Some commentators are talking about the low turnout undermining the Commissioners’ legitimacy, leaving them no mandate for radical action. That’s true. And beside the point. Because I suspect that the PCCs, while nominally in charge and having lots of formal decision-making duties, will in fact have little actual power.
Most power will, as it has for a long time, lie with Chief Constables.
Think about it. Police budgets have been cut by around 20%, with further cuts to come. The resources for the PCCs to run their offices are miniscule already and may fall again, despite their limited revenue raising powers. They are civilians, some with relatively senior political experience but fewer with direct experience of or knowledge about police operations, and even fewer at a senior, strategic level. They are expected to set up their offices, get up to speed on all the jargon and technicalities, set plans and budgets and agree them with senior officers with decades or more of experience…and braid on their hats and medals on their chests…in ten weeks.
And those senior officers are just going to lie back and say “Yes, sir” to every idea that pops out of the PCC’s election manifesto? Not likely.
Instead, I predict that the PCCs will be “captured” by their chief constables almost instantly. They will be bombarded by lectures on intelligence-led policing, scared witless by long, technical yet spookily-vague threat assessments, subjected to “In all my xx years of policing, Ma’am, I have always found that …”, and so on. And in the ten weeks they have to produce plans, they will leap on ideas that come pre-packaged, that don’t require long periods of independent research and analysis. In other words, the ideas presented to them by the Chief Constables, ACPO, and so on.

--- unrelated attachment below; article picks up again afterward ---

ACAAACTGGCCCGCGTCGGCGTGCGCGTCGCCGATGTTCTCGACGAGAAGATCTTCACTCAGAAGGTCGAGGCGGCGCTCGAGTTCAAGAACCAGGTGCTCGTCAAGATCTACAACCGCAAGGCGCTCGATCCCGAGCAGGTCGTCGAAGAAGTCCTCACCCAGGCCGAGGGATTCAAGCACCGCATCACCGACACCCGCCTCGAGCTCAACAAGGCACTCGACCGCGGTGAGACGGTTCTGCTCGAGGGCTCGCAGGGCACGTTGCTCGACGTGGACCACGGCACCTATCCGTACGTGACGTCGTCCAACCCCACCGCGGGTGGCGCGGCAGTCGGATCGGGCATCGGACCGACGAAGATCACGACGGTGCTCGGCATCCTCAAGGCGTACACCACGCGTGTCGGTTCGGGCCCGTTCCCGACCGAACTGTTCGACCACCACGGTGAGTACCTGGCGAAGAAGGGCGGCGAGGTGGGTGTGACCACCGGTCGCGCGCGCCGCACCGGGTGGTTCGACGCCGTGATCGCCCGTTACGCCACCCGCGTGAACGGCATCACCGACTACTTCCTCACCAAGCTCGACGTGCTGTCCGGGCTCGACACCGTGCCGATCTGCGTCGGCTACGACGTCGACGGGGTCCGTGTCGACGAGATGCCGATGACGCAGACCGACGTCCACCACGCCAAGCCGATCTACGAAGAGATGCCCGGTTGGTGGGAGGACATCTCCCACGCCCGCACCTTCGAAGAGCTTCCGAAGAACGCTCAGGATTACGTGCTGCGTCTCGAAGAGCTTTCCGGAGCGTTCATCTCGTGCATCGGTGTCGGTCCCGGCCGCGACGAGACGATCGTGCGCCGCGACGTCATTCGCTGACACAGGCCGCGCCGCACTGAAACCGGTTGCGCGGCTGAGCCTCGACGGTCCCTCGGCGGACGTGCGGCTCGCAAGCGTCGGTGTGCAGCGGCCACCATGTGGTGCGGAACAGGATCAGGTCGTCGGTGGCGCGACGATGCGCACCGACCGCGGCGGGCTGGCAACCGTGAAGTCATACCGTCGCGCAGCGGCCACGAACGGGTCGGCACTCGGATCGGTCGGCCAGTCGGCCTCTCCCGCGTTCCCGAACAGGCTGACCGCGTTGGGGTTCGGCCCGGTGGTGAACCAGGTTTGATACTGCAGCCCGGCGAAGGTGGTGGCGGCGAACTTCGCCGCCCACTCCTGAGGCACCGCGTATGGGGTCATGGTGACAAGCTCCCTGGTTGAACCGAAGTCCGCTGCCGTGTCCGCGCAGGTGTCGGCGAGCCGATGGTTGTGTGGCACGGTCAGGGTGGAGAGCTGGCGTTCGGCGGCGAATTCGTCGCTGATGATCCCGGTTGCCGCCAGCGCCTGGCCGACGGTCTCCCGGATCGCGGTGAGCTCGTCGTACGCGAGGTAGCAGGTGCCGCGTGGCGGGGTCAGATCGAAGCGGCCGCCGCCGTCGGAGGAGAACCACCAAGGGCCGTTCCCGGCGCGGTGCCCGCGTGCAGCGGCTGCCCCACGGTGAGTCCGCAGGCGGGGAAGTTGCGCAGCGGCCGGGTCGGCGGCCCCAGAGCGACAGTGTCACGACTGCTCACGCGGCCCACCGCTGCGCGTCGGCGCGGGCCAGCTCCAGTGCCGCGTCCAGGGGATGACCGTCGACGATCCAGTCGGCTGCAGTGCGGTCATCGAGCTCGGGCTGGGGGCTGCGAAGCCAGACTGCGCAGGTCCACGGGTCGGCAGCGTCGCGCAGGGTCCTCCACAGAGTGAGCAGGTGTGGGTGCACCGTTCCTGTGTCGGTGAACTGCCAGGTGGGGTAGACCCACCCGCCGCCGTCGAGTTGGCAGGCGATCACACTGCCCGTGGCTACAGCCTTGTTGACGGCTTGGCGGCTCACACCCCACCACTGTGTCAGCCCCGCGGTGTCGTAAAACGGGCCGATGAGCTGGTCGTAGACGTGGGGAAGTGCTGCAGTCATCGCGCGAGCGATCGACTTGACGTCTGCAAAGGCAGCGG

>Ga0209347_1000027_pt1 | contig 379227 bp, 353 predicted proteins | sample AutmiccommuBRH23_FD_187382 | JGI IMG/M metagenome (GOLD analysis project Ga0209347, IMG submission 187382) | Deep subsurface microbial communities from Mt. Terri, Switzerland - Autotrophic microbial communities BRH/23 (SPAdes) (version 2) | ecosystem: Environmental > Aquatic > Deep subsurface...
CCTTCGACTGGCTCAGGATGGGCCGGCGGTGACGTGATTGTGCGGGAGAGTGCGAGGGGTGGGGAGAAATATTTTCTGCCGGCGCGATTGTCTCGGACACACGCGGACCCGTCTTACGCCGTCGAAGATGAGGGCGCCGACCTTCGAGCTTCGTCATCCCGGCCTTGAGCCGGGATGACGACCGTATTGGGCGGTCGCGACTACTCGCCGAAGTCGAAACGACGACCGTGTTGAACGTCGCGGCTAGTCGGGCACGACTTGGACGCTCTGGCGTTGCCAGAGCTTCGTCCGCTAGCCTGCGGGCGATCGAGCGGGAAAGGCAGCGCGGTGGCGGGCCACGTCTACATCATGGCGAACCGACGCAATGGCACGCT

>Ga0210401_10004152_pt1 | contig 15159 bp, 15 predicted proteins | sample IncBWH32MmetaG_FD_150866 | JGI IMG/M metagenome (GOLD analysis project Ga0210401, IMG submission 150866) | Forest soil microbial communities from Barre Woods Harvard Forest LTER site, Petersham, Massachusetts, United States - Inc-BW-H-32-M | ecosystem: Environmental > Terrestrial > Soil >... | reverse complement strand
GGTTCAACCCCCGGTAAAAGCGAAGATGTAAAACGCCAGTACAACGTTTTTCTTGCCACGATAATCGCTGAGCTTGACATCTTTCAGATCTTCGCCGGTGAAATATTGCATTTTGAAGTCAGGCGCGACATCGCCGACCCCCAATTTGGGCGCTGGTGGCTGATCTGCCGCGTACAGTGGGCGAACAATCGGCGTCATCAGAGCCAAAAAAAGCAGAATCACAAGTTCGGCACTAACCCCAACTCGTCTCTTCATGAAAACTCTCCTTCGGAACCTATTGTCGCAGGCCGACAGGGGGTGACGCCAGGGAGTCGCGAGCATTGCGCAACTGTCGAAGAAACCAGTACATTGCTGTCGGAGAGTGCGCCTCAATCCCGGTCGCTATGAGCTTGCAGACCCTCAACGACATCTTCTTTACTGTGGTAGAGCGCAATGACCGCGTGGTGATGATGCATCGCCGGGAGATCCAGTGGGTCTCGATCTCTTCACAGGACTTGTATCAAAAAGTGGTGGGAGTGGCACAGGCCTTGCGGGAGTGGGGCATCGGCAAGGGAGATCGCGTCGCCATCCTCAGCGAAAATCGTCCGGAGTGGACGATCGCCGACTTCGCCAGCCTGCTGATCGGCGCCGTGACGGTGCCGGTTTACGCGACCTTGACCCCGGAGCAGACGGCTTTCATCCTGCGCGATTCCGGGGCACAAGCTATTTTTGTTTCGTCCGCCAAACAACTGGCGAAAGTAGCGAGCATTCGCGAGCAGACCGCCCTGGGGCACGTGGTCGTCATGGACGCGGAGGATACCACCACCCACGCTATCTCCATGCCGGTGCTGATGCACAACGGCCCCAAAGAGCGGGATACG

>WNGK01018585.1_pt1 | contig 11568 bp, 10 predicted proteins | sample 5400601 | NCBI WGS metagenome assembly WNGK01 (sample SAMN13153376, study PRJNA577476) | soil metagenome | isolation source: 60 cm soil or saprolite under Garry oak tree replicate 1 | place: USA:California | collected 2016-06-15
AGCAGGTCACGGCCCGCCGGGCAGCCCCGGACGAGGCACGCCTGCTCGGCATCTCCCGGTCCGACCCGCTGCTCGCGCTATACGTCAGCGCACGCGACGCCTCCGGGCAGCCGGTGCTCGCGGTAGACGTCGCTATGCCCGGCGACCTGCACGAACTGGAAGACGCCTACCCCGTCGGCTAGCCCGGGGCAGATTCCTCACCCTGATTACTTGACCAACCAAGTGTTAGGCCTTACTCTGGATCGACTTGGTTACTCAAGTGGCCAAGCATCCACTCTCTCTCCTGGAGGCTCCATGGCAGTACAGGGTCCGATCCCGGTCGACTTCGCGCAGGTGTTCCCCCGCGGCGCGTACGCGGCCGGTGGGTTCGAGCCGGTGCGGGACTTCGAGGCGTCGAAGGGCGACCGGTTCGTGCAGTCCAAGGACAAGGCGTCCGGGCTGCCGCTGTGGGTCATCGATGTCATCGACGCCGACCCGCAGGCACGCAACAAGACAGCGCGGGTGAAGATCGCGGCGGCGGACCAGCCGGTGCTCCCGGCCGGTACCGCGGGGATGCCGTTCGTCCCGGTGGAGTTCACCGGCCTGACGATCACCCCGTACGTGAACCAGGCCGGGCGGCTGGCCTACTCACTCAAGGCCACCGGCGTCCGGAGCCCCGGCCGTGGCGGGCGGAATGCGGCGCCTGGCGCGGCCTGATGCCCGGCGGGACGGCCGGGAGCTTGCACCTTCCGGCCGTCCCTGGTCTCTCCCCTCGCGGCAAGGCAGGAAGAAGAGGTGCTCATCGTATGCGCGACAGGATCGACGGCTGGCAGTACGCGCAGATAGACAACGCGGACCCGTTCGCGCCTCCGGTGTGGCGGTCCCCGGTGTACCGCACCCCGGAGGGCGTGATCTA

PCCs in charge? Give me a break. Even those with decades of political skill and nous will find this very difficult indeed.
And that’s why I think that, although the legitimacy issues will further undermine the PCCs, they are by no means the main problem. The PCCs have their hands tied behind their backs, and greater electoral mandates would not have changed that fundamental fact.
If you want to hear me in full grumpy old man mode, thereare interviews on BBC Radio Coventry & Warwickshire this morning (it will be about 1:05:00 into the recording) and afternoon (about 5 minutes in).
In less grumpy mode, there are lots of alternative approaches to citizen engagement than just elections. The PCC debacle – and it is that – seems to me to be a (wilful?) failure of imagination, not a failure of democracy per se. More on that in another post some time soon.